By David Varno
Pierre Michon's latest book, Les onze (The Eleven), due this month from Editions Verdier, is a historical novel set at the end of the Reign of Terror. In a listing for a reading that will coincide with the book's release at Librairie Le square in Grenoble, France, Initiales wrote this of Michon's writing: "La langue sans pareille d'un des plus grands écrivains français d'aujourd'hui" (The language without equal of one of the great French writers of today).
Hopefully we'll see this soon in English. Last year, Archipelago brought out his wonderful first novel, Small Lives.
In June 2006, we published two of Michon's stories, translated from the French by Robert Bononno: íThe Sorrow of Columbkill,ë which converts a warrior to a monk, and íThe Madness of Suibhne,ë which transforms a madman to a beast of prey.
Here are some responses to Venezuelan president Hugo Chávez's cancellation of his scheduled debate with Mario Vargas Llosa this past Saturday. The Guardian is less right-wing than the others, but still pokes fun, including Chávez's explanation to Llosa, that he'll agree to talk when Llosa becomes president of Peru: "Buddy, I'm in the major leagues and you're in double-A."
The Latin American Herald Tribune explained that Chávez altered the original agreement to speak with Llosa one on one, and so in the end Llosa declined the invitation to the telethon.
Lots of stuff in the new edition The Quarterly Conversation, up yesterday, including an interview with Greek author Amanda Michalopoulou, whose story "Light" we published in May of last year, translated by Karen Emmerich.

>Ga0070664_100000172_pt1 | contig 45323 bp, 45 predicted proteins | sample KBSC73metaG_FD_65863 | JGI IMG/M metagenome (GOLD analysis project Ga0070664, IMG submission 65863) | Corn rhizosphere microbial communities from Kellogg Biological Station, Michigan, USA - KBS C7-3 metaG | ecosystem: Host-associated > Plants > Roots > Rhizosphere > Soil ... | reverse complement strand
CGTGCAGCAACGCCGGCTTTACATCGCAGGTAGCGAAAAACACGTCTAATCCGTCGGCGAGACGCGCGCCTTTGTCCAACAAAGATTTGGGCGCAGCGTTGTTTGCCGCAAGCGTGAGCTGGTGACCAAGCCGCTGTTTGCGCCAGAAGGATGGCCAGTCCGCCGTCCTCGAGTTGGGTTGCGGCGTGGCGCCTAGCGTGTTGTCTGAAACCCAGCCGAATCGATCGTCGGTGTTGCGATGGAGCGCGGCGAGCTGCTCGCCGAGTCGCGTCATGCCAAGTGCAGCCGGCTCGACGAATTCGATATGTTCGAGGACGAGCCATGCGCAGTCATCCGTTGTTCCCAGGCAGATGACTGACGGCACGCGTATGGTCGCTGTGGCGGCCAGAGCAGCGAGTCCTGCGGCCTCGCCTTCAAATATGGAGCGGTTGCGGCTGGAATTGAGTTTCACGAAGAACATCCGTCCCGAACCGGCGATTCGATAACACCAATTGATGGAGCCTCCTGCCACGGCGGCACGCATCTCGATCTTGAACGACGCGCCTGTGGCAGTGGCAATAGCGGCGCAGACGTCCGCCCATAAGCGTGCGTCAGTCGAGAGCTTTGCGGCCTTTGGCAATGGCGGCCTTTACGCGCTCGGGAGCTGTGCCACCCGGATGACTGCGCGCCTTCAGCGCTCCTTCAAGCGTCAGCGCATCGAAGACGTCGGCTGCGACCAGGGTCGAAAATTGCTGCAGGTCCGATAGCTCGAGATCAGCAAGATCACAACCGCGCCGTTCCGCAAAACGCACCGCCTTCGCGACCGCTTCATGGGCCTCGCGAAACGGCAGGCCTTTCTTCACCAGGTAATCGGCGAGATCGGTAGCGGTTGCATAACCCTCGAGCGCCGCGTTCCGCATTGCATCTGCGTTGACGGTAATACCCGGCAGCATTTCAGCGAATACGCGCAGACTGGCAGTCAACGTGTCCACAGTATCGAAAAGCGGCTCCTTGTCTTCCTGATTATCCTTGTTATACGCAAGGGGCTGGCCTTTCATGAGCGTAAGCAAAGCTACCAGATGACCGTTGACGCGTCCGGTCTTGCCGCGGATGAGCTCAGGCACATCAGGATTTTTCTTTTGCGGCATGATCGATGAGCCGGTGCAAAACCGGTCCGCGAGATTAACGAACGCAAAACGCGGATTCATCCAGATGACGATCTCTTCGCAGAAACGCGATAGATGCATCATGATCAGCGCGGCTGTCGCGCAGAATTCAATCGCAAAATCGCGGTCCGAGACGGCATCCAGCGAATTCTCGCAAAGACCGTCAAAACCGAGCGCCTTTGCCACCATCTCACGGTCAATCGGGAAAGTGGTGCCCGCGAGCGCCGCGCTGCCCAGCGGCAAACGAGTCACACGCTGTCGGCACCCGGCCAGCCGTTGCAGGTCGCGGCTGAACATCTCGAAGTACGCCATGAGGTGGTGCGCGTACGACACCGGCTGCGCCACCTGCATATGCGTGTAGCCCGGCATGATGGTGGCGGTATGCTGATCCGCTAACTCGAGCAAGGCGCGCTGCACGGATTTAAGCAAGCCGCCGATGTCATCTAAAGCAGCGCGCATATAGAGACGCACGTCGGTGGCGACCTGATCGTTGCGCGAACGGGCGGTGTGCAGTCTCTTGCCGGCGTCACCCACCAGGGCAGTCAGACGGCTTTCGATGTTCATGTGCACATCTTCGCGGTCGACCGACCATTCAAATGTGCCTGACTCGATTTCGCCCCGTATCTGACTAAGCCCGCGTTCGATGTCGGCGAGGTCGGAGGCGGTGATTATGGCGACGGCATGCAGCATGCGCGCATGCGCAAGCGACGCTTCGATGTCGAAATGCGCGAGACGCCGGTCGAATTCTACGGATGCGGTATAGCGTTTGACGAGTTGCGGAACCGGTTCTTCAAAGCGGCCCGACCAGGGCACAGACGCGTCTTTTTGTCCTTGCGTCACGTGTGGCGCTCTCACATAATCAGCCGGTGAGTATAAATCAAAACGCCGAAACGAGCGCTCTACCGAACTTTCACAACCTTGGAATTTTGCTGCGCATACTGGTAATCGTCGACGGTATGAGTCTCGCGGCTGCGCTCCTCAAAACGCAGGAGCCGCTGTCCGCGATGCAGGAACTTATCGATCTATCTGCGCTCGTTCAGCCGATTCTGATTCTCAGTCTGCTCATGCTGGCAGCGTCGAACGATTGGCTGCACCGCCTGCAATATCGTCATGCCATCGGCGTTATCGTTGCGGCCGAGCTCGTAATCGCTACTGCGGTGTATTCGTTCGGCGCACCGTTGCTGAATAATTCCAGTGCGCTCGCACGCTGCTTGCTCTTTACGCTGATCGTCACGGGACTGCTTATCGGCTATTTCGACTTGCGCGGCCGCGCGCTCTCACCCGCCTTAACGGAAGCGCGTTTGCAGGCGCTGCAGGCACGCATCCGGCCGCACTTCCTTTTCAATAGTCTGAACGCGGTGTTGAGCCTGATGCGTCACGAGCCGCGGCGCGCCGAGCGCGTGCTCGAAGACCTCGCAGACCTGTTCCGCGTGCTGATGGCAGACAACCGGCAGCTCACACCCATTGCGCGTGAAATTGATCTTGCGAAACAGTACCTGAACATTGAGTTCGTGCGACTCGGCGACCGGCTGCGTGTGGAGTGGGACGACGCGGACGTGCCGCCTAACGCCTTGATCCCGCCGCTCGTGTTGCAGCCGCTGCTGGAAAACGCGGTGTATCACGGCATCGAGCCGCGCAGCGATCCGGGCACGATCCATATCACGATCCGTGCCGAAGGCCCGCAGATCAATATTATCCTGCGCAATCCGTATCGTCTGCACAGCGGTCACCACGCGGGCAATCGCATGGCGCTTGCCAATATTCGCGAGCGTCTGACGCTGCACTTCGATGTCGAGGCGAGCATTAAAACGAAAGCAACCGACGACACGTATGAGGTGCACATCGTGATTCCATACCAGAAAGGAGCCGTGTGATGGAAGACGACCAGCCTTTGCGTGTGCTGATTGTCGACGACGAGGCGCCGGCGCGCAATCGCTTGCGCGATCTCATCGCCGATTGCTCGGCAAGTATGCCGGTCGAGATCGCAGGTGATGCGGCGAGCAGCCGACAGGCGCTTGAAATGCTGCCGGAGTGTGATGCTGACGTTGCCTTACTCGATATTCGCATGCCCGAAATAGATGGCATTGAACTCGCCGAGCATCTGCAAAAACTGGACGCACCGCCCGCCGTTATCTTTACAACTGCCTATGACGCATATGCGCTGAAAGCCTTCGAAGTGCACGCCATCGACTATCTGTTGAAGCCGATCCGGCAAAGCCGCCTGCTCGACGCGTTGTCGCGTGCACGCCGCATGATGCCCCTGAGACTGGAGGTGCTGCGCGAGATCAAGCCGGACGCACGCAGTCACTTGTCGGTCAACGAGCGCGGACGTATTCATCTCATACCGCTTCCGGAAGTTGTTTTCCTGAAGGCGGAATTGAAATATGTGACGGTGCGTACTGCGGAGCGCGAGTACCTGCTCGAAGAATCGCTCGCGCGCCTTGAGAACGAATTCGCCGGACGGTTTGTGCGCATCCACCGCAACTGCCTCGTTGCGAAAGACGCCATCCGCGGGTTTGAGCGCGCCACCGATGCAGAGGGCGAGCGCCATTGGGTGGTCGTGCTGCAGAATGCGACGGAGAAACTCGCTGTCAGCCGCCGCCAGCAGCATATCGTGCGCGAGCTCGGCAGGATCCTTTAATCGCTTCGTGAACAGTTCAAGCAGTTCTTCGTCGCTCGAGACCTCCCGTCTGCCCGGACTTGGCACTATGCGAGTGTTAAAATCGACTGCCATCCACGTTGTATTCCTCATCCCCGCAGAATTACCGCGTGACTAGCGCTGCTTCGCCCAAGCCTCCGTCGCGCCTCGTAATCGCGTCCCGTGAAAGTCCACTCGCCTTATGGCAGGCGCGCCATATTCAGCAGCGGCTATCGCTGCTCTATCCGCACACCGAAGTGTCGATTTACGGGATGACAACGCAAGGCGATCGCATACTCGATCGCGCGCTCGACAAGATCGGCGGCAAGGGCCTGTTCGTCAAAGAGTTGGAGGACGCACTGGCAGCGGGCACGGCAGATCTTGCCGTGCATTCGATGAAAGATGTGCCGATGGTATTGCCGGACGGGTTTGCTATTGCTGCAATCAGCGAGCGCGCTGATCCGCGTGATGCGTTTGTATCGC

From Words Without Borders contributor Nicolle Elizabeth:
Candlelit Vigils in the US on June 3 for Detained Journalists Laura Ling and Euna Lee
After having lived in Hawaii, I had offered to write web-copy for the watch-dog group www.traffickjamming.org in conjunction with P.A.S.S the Pacific Alliance To Stop Slavery. On the night of March 18, I received a call from Founder, Organizer and Journalist Kathryn Xian at midnight east coast time from Hawaii bringing the tragic news and asking for any help from journalists to get the word out that two American (Current TV) journalists Laura Ling and Euna Lee who were on assignment filming at the Chinese N. Korean border had been detained by the North Korean government. We were then told that because of National Security, there was a "shush" order to not yet report until more word had come in from the State Department. Three months later, on June 4, the women will stand trial charged as spies in N. Korea. Yesterday, their families were allowed to go public on various television units. There will be candle-lit vigils across the States on June 3 in support. If you can make it out, please support these American women who are detained amidst a very difficult situation. The vigils will be held in the following places. There are travesties like this in veritably every country the world over, and giving a voice to at least one helps on some small level.
14th Street and Pennsylvania Avenue
6:00 pm - 8:00 pm
New York, N.Y.
Washington Square Park (The Fountain)
6:00 pm - 8:00 pm
Chinatown Square Plaza
Cermack and Wentworth Streets
7:30 pm - 8:30 pm
Linn Park (tentatively)
223 Carrington Lane
7:00 pm - 10:00 pm
South Park Blocks
SW Park Avenue from Salmon Street to Jackson Street
6:30 pm - 8:00 pm
San Francisco, Calif.
Front Steps of San Francisco City Hall
1 Dr. Carlton B. Goodlett Place
6:00 pm - 8:00 pm
Santa Monica, Calif.
1413 5th Street
7:00 pm - 9:00 pm
Published Jun 2, 2009 Copyright 2009 David Varno